For China, actions speak louder than words, especially in the escalating chip battle with the U.S., which has been hurling out verbal threats in recent months.
The Chinese chip infrastructure is getting a serious boost from Tsinghua Unigroup, which is investing US$30 billion in a new foundry to make chips. The state-owned Tsinghua Holdings is a majority shareholder in Tsinghua Unigroup.
This news comes just two weeks after U.S. accused China of rigging the chip market and artificially reducing the prices of semiconductors. The tough talk came from the administration of former President Barack Obama but will continue under Donald Trump, who was sworn in as president Friday.
The factory in Nanjing will primarily make 3D NAND flash and DRAM chips to bulk up the country's semiconductor and storage markets. The first stage of investment will be $10 billion and produce 100,000 chips per month. The manufacturing facilities will stretch over 1,500 acres, or 2.34 square miles.
Beyond the investment in the chip factory, Tsinghua Unigroup will also invest about $4.3 billion to build a complimentary IC (integrated circuit) international city that will include a science technology park, a school, commercial facilities, and apartments.
China has a poor chip-manufacturing infrastructure, and this investment should fill a hole in the country's long-term effort to be self-reliant with technology products.
Companies like Intel, Samsung, TSMC (Taiwan Semiconductor Manufacturing Co.) and GlobalFoundries, which invest billions in fabs, will feel the pinch. Intel and GlobalFoundries operate factories in the U.S., and those companies also spend billions to upgrade manufacturing facilities.
But the U.S. will certainly take notice. Earlier this month, a White House working group said China was not playing fair in the semiconductor market, by artificially reducing the prices of chips through government assistance. The working group, called the President's Council of Advisors on Science and Technology or PCAST, recommended the U.S. respond to the Chinese chip threat by investing more in innovation and education and creating new types of quantum and neuromorphic computers.
The U.S. and China have conflicting technology agendas. China has made it difficult for U.S. technology companies to do business in the country. Most hardware companies have turned to partnerships or joint ventures to operate, with the Chinese government having some level of ownership.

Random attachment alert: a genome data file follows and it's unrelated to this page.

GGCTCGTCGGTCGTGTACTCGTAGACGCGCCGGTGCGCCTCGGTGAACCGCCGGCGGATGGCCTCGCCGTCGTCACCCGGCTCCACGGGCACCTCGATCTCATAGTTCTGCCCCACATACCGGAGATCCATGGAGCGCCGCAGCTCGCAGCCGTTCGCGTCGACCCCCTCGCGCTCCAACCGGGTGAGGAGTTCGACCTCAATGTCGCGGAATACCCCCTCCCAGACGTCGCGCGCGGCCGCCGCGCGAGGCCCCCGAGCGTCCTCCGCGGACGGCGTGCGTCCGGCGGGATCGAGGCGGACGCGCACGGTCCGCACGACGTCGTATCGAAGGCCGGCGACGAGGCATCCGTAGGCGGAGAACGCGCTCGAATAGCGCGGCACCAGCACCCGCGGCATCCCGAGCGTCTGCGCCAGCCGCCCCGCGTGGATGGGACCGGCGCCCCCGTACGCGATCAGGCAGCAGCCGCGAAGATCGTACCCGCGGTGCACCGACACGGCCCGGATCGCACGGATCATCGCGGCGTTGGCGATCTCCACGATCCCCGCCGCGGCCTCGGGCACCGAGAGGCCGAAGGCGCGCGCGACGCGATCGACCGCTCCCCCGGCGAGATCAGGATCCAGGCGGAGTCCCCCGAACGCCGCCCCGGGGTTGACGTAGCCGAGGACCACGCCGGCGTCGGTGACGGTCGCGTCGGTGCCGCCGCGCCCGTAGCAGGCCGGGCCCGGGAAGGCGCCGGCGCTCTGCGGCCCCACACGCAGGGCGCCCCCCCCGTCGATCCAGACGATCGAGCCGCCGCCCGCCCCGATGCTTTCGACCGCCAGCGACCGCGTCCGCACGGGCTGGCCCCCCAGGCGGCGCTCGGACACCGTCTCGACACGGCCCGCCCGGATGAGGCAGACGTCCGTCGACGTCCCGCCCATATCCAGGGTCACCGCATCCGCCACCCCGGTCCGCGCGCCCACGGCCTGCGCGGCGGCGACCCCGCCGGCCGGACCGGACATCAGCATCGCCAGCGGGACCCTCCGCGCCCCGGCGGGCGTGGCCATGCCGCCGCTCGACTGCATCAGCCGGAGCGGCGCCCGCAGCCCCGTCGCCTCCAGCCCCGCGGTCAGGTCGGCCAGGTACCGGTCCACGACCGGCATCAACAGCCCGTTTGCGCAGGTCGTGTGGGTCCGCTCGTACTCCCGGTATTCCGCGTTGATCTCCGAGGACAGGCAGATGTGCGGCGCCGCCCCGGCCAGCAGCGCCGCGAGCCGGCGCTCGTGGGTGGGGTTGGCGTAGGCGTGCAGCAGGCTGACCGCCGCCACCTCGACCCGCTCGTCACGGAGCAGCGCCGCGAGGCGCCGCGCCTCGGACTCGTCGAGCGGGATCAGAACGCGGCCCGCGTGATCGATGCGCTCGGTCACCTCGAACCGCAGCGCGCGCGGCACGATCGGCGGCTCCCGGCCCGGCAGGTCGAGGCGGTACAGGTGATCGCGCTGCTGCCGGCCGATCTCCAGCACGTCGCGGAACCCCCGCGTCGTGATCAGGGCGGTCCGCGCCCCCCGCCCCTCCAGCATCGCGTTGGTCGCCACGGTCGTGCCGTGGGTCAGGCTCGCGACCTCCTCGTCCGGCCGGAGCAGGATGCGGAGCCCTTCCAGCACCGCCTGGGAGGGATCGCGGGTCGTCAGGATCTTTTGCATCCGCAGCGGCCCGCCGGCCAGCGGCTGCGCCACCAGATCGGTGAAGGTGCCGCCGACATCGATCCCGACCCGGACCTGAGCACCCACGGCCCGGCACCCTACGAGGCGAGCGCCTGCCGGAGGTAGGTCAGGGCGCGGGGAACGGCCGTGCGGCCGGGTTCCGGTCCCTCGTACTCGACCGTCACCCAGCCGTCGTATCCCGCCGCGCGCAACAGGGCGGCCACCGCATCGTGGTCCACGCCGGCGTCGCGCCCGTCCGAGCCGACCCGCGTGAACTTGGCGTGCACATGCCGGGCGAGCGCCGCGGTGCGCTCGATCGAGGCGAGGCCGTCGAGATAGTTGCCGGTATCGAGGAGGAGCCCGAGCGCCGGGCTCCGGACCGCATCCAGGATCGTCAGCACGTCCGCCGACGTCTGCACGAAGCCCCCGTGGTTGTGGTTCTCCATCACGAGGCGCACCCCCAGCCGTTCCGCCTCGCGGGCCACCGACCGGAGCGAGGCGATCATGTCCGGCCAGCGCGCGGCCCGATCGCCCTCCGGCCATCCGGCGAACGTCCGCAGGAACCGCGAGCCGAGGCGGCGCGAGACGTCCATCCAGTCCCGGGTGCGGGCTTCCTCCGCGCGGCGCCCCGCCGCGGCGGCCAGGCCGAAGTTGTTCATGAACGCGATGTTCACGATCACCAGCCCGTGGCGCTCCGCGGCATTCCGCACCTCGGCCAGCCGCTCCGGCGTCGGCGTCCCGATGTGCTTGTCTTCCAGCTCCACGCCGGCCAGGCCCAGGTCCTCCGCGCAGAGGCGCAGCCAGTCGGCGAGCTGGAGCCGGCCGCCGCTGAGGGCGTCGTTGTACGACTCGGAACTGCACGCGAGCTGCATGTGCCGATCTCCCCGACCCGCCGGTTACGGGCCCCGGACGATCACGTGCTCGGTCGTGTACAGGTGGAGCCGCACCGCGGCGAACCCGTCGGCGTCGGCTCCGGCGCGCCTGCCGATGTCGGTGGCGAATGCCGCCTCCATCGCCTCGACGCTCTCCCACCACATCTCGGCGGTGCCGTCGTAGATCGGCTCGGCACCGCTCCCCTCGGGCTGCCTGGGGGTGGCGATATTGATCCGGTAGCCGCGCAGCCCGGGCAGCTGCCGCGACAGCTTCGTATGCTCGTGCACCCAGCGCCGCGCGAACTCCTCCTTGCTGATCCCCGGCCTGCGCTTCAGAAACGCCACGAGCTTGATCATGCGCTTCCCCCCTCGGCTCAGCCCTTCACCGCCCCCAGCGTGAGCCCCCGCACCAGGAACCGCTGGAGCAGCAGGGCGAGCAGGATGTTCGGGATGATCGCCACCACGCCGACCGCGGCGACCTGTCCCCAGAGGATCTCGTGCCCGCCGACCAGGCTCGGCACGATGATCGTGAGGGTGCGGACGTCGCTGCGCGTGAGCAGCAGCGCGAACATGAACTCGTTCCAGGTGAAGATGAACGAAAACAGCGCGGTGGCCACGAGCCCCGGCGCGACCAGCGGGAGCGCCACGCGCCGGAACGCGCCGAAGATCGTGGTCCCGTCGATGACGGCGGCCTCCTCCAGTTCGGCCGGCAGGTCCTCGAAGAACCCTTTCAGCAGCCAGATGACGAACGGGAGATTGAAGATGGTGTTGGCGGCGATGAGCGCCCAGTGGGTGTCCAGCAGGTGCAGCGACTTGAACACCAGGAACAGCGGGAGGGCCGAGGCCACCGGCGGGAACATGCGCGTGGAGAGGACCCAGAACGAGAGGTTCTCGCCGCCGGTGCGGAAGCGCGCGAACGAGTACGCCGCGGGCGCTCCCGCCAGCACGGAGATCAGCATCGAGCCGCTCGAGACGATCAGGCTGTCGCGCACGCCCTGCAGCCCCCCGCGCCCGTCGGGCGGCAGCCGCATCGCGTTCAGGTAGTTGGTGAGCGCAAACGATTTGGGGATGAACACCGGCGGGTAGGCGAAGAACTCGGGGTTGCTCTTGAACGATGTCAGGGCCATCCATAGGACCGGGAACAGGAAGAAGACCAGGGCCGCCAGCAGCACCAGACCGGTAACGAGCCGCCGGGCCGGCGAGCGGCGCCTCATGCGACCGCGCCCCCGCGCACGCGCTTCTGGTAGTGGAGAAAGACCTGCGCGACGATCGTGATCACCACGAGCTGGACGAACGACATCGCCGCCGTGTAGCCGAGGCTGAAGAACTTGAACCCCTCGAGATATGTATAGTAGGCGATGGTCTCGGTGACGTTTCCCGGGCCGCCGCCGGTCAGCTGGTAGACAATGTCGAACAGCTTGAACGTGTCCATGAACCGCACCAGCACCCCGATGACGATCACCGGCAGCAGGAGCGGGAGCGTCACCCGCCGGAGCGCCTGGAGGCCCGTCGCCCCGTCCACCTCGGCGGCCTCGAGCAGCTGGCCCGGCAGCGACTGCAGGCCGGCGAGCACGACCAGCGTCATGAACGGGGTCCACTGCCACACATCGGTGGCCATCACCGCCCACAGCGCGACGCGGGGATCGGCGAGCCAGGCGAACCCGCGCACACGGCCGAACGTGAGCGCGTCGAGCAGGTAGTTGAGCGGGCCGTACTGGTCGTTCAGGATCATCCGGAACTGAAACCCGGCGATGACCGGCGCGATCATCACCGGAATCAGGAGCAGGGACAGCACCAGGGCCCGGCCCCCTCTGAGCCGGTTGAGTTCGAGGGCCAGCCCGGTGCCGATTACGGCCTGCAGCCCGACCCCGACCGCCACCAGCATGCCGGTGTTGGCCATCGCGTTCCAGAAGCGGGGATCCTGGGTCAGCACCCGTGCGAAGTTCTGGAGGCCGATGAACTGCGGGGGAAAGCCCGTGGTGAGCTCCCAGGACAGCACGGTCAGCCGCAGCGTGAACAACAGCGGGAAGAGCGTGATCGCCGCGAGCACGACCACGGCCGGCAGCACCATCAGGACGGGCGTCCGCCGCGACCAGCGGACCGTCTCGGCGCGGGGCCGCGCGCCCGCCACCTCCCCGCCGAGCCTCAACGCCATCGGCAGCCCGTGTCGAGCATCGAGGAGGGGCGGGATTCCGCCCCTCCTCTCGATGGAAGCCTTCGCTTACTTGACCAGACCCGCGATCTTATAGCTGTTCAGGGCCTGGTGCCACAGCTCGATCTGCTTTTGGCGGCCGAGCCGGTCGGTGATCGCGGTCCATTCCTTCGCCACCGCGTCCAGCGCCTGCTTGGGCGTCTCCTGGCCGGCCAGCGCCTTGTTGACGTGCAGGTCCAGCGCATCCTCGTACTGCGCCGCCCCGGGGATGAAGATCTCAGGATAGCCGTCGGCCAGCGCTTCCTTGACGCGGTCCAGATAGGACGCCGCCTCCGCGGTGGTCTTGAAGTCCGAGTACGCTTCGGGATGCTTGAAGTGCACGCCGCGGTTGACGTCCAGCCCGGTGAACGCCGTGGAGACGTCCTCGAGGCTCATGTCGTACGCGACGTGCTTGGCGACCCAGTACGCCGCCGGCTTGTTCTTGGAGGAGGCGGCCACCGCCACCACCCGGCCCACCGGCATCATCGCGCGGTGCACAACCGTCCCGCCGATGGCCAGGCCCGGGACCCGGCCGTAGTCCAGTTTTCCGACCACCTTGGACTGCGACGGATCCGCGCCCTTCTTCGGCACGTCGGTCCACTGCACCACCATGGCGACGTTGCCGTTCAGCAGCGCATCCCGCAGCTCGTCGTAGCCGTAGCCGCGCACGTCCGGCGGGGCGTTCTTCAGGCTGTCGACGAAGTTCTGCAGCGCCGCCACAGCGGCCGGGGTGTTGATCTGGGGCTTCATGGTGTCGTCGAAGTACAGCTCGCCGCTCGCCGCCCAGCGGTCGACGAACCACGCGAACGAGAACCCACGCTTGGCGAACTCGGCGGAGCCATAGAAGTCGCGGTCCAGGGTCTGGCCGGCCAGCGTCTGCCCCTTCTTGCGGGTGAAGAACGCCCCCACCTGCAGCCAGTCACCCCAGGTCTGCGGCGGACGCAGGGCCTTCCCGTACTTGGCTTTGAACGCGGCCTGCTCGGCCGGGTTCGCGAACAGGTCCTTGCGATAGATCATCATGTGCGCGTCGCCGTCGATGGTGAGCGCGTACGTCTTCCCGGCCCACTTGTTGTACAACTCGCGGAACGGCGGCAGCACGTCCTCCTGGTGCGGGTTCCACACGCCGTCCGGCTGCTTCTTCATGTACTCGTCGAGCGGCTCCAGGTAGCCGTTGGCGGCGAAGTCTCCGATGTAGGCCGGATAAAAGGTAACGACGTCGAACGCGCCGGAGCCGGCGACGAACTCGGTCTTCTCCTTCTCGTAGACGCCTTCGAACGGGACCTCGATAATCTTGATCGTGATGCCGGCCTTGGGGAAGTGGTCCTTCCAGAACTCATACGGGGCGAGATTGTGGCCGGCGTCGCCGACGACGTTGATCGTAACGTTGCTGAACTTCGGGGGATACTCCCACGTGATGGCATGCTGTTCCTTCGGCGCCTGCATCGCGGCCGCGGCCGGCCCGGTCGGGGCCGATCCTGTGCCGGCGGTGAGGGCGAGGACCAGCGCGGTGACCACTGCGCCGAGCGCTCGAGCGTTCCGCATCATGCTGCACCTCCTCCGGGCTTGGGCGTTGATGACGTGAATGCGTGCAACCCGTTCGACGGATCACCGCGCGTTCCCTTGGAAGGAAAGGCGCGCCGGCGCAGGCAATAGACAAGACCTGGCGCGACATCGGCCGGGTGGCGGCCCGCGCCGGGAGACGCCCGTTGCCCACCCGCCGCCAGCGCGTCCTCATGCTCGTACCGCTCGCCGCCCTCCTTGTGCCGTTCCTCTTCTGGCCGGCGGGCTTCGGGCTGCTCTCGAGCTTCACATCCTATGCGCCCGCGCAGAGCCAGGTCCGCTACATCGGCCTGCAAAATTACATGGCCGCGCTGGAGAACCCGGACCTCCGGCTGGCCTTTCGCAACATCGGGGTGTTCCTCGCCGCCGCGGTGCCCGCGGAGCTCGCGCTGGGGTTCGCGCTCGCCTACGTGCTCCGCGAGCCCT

Security and intellectual property theft have also been major U.S. concerns. The U.S. has been placing more emphasis on China's semiconductor market in recent months.
China today hosts the world's fastest supercomputer called TaihuLight. Fast supercomputers are used in weapons development, economic forecasts, and scientific research, making them central to a country's security and economic strategies. The U.S. in the past has banned the export of supercomputing chips to China, citing concerns that it could be against U.S. national interests.
In 2014, China said it would invest $150 billion to subsidize chip development over a 10-year period. That's partly because China wants 70 percent of devices in the country to use homegrown chips by 2025. That investment helped spur the development of low-cost semiconductors, which are also shipping outside China.
But the U.S. charges that Chinese semiconductors are inferior and have affected the quality of devices. The flood of Chinese chips has slowed down demand for chips and hurt the bottom line of U.S. companies, giving them less money to spend on the research and development of new chip technologies.
Products like the iPhone and iPad are assembled in Chinese factories, helping to keep down the price of those devices. The cheap Chinese chips have also reduced the cost related to building electronics, appliances, and cars.
U.S. companies are also moving factories to China, which offers a cheaper way to make chips. Intel is making its memory chips at a factory in Dalian, China.
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